Game theory is the mathematical study of strategy and decision-making. Most discussions in game theory focus on games of strategy that assume rational actors: that is, that the participants take the course that offers them the best outcome reasonably available under the circumstances.
Although game theory is a field of mathematics, it is often applied to the subject matter of other disciplines, most notably economics, but also many others including political science, computer science, and evolutionary biology. It provides models for behavior in diverse situations by modeling interactions among participants and evaluating the possible outcomes of those interactions and what utility each participant receives.
History of game theory
The development of game theory as a distinct field within mathematics is attributed to John von Neumann, a Hungarian-born mathematician who began publishing papers on the theory of games in 1928. In 1944, he and Oskar Morgenstern published Theory of Games and Economic Behavior, a book that is credited as the ground-breaking work of the field.
Types of Games
Simple example: The prisoner's dilemma
A case study in game theory is perhaps the best-known example: The Prisoner's Dilemma. Two prisoners are being interrogated separately, suspected as accomplices for the same crime. If neither confesses, they face only a short sentence of length A. If one betrays the other, that prisoner goes free while the other prisoner gets a very lengthy sentence (B). If both betray their partner, they both get a medium-long sentence (C). Sentence A < C <B.
The outcome with the least prison time is one of dual-silence. However, since each individual patient is better served by going free (as opposed to serving sentence A), and would rather serve sentence C than B (if the partner betrays them), it makes the most sense for each individual prisoner to betray, regardless of the action of their accomplice.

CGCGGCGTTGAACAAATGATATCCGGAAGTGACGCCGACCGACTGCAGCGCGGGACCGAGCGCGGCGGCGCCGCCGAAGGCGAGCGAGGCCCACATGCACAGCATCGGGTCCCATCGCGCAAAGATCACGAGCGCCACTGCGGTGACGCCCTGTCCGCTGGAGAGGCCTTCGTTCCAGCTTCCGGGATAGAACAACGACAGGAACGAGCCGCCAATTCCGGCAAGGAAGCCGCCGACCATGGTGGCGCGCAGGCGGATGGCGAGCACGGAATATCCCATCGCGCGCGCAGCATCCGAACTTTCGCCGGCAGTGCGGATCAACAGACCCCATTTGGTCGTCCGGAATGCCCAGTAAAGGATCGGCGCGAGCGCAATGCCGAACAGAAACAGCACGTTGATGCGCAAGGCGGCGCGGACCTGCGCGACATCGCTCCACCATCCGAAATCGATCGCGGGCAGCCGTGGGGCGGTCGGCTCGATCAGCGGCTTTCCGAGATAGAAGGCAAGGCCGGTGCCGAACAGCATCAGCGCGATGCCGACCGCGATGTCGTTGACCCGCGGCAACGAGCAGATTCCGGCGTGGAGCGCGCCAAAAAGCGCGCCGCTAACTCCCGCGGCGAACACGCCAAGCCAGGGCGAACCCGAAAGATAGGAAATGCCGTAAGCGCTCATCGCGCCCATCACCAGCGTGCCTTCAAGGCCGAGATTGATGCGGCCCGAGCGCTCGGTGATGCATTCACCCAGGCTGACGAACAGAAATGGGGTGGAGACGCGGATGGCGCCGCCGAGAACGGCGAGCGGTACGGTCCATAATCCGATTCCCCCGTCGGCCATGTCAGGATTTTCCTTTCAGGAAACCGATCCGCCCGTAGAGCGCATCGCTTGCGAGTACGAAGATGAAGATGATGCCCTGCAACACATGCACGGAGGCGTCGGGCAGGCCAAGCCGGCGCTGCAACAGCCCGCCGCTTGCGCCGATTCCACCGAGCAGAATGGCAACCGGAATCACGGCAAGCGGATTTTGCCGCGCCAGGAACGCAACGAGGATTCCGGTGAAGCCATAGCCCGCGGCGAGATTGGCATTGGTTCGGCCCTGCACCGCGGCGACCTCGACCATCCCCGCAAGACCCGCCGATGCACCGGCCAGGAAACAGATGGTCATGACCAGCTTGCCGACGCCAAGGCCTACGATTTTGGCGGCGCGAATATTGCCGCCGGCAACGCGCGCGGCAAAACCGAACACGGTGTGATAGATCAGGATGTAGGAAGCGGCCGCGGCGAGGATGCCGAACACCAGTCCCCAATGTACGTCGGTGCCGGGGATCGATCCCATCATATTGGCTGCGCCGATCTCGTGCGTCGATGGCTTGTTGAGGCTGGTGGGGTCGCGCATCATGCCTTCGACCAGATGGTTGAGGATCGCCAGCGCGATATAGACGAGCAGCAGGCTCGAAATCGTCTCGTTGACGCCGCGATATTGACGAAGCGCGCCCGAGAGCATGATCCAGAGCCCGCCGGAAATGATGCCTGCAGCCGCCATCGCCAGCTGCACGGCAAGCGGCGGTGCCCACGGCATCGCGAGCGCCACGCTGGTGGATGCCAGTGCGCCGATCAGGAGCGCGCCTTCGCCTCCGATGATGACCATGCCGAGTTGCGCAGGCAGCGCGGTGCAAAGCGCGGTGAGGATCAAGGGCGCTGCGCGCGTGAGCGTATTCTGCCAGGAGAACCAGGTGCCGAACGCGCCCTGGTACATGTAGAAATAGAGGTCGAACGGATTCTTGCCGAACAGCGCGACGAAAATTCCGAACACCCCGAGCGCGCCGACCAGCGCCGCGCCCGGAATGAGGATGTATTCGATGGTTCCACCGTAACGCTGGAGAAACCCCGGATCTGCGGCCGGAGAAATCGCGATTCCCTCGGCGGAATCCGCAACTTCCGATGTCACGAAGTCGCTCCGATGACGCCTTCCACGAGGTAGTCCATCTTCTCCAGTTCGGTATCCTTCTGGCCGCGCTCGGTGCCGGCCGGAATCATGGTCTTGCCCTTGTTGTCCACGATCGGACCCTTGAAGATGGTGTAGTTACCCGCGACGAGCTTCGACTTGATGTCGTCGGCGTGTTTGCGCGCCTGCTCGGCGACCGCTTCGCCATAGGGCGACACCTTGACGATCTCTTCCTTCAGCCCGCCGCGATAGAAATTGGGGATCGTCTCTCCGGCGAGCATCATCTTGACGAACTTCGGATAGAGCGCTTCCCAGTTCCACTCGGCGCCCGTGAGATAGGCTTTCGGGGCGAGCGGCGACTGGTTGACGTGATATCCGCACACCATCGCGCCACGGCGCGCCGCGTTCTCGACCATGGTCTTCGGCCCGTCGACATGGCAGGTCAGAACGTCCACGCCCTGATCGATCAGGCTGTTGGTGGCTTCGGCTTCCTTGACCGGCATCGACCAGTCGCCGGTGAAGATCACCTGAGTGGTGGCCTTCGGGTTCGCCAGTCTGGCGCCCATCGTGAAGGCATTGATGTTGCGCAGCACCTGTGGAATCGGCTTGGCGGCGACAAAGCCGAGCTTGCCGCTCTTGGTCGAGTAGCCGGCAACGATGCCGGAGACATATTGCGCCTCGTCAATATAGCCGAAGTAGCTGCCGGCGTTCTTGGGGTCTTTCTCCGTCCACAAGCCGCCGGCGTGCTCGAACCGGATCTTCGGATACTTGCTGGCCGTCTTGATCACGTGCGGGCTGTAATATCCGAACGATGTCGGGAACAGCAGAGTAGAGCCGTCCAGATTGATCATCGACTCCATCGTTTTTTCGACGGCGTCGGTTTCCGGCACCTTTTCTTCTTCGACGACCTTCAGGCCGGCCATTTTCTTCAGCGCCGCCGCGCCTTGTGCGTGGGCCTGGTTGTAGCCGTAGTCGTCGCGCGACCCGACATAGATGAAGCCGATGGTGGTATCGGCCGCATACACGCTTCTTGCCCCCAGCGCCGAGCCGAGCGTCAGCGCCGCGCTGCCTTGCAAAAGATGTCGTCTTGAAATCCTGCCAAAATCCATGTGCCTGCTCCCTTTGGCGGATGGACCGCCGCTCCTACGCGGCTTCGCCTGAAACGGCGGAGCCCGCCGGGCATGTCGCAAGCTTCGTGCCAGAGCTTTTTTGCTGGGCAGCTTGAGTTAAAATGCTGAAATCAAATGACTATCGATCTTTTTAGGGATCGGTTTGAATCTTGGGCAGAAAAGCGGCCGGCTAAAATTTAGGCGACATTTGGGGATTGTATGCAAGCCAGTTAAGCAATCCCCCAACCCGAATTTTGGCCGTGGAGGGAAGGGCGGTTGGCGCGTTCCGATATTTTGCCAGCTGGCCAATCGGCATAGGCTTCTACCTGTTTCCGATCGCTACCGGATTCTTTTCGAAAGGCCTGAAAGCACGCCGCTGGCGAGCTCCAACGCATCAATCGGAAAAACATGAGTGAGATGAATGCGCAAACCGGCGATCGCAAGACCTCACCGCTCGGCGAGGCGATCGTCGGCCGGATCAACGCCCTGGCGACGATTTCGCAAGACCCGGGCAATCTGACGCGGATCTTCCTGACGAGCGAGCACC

In the above example of the Prisoner's Dilemma, both players have exactly the same choices and the same outcomes. Games like this are said to be symmetric, as the roles each player plays are identical. In other games, each player's role is different. For instance, one player might make an offer, which the other player either accepts or rejects. These games are asymmetric.
A zero-sum game is one in which one player can only benefit at the equal detriment of the other. In this case, the gains and harms in each decision add up to zero.
While some games are only played once, others are played multiple times consecutively. This introduces the history into the decision-making logic In the above Prisoner's Dilemma example, knowing whether your partner was faithful or not previously might have an impact on a player's decision.